The list of low-hazard industries in which small business employers are exempt from OSHA programmed safety inspections will remain the same as those in 2003, the agency announced Tuesday. The exemption is for industries with lost workday injury (LWDI) rates below the national private sector rate of 2.6 for 2001.

OSHA traditionally revises the list (Appendix A of Compliance Directive 02-00-051) every year in accordance with the latest BLS LWDI data to update the list of exempt industries in SIC codes having an LWDI rate below the national, private sector rate. However, this year the appendix cannot be updated due to changes in OSHA's recordkeeping rule that affect the manner in which BLS reports occupational injuries.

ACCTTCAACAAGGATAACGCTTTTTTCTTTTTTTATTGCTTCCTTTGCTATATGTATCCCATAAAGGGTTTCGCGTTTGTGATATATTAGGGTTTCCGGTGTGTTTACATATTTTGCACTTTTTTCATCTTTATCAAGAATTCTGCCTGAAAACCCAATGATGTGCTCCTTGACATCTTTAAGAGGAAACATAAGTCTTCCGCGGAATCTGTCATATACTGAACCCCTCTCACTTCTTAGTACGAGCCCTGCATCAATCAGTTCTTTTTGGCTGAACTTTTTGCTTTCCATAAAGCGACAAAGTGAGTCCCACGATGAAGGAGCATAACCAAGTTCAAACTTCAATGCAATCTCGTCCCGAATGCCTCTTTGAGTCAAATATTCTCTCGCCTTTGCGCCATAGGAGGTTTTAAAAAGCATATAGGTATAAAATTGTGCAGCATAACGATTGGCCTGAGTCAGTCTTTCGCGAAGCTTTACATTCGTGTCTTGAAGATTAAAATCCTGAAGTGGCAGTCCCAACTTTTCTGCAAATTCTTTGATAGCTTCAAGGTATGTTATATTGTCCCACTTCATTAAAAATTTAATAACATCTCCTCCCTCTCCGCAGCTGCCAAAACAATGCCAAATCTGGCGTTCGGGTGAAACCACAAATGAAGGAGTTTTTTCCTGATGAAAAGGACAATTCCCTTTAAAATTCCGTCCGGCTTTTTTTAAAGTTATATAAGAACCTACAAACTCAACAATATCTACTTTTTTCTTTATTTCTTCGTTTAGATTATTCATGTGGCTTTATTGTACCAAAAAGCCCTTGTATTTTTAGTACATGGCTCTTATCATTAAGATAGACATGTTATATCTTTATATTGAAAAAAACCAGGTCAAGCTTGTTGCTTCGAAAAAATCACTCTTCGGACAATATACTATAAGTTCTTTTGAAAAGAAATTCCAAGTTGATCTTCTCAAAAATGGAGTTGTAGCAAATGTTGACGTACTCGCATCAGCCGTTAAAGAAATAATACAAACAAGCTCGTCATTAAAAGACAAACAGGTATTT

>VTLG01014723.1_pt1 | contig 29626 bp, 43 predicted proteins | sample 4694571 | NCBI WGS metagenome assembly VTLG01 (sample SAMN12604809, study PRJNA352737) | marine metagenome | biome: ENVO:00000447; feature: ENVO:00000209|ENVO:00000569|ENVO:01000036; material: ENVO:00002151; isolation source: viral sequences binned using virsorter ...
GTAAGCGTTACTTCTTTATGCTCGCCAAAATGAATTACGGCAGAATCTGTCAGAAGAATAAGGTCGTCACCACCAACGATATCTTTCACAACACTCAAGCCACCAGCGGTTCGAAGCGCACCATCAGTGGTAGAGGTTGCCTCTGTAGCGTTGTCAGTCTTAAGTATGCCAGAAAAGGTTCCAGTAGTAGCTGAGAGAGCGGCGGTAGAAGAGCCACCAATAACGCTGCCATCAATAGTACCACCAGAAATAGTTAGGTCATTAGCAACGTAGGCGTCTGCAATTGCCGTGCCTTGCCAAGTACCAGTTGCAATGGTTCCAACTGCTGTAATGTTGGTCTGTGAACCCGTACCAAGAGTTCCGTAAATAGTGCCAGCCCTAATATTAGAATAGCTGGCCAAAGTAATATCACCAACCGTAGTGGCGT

Since the mid 1970s, Congress has placed language in OSHA's appropriations bill that requires OSHA to exempt small business employers — those with ten or fewer employees — that are in industries with low LWDI rates from programmed safety inspections. Due to changes in OSHA's recordkeeping rule, the LWDI rate specified in the Appropriations Act is no longer published. BLS now publishes the Days Away from Work, Restriction, or Job Transfer (DART) rate.

Because appropriations language specifically requires the use of the most recent LWDI rate published by BLS, OSHA is obligated to use the 2001 LWDI data. The agency is currently taking steps to advise Congress of the changes in the published rates and is proposing a modification to the appropriations language that would permit the use of DART data.